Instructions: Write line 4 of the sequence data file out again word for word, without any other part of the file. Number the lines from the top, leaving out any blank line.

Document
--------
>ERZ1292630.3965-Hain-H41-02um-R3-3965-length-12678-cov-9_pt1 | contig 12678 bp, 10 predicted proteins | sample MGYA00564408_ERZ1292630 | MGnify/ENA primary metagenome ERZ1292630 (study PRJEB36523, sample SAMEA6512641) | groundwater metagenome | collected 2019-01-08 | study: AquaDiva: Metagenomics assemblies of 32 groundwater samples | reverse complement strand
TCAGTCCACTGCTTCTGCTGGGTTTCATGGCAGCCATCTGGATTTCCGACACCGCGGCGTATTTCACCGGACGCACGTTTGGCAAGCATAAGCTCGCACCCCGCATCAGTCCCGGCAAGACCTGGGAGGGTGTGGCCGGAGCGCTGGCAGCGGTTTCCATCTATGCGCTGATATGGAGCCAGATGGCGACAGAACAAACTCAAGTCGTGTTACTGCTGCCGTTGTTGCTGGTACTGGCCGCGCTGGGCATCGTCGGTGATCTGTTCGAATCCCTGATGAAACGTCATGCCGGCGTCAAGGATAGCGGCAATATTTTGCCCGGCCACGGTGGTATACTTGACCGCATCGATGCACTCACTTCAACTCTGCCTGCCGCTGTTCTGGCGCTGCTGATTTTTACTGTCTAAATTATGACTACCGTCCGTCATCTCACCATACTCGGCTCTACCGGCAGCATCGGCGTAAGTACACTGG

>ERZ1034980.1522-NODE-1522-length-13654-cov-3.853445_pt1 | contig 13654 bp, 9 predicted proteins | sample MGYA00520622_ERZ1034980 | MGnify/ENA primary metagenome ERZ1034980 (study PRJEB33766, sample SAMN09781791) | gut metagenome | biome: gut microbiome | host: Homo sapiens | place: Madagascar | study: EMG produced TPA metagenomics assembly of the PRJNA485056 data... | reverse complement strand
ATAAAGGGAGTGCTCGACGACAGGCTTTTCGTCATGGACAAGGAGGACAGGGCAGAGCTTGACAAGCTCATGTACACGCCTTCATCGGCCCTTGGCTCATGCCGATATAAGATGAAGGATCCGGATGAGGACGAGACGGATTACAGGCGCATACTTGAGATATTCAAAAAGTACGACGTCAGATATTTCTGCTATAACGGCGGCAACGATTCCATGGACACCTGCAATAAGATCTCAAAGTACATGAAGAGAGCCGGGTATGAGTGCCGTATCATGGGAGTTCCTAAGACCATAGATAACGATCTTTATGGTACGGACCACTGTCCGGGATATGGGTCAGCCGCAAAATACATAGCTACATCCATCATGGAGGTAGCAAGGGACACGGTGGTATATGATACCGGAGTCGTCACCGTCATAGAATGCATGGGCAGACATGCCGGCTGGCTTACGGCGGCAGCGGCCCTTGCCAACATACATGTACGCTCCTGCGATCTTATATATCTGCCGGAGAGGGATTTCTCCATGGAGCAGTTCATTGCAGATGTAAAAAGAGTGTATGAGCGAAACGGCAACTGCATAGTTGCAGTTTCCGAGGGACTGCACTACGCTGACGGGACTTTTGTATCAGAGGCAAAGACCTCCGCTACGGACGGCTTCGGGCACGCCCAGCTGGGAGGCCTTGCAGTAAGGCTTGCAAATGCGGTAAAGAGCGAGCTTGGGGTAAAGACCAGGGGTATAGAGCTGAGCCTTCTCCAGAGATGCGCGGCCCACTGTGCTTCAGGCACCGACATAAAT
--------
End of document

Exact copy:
ATAAAGGGAGTGCTCGACGACAGGCTTTTCGTCATGGACAAGGAGGACAGGGCAGAGCTTGACAAGCTCATGTACACGCCTTCATCGGCCCTTGGCTCATGCCGATATAAGATGAAGGATCCGGATGAGGACGAGACGGATTACAGGCGCATACTTGAGATATTCAAAAAGTACGACGTCAGATATTTCTGCTATAACGGCGGCAACGATTCCATGGACACCTGCAATAAGATCTCAAAGTACATGAAGAGAGCCGGGTATGAGTGCCGTATCATGGGAGTTCCTAAGACCATAGATAACGATCTTTATGGTACGGACCACTGTCCGGGATATGGGTCAGCCGCAAAATACATAGCTACATCCATCATGGAGGTAGCAAGGGACACGGTGGTATATGATACCGGAGTCGTCACCGTCATAGAATGCATGGGCAGACATGCCGGCTGGCTTACGGCGGCAGCGGCCCTTGCCAACATACATGTACGCTCCTGCGATCTTATATATCTGCCGGAGAGGGATTTCTCCATGGAGCAGTTCATTGCAGATGTAAAAAGAGTGTATGAGCGAAACGGCAACTGCATAGTTGCAGTTTCCGAGGGACTGCACTACGCTGACGGGACTTTTGTATCAGAGGCAAAGACCTCCGCTACGGACGGCTTCGGGCACGCCCAGCTGGGAGGCCTTGCAGTAAGGCTTGCAAATGCGGTAAAGAGCGAGCTTGGGGTAAAGACCAGGGGTATAGAGCTGAGCCTTCTCCAGAGATGCGCGGCCCACTGTGCTTCAGGCACCGACATAAAT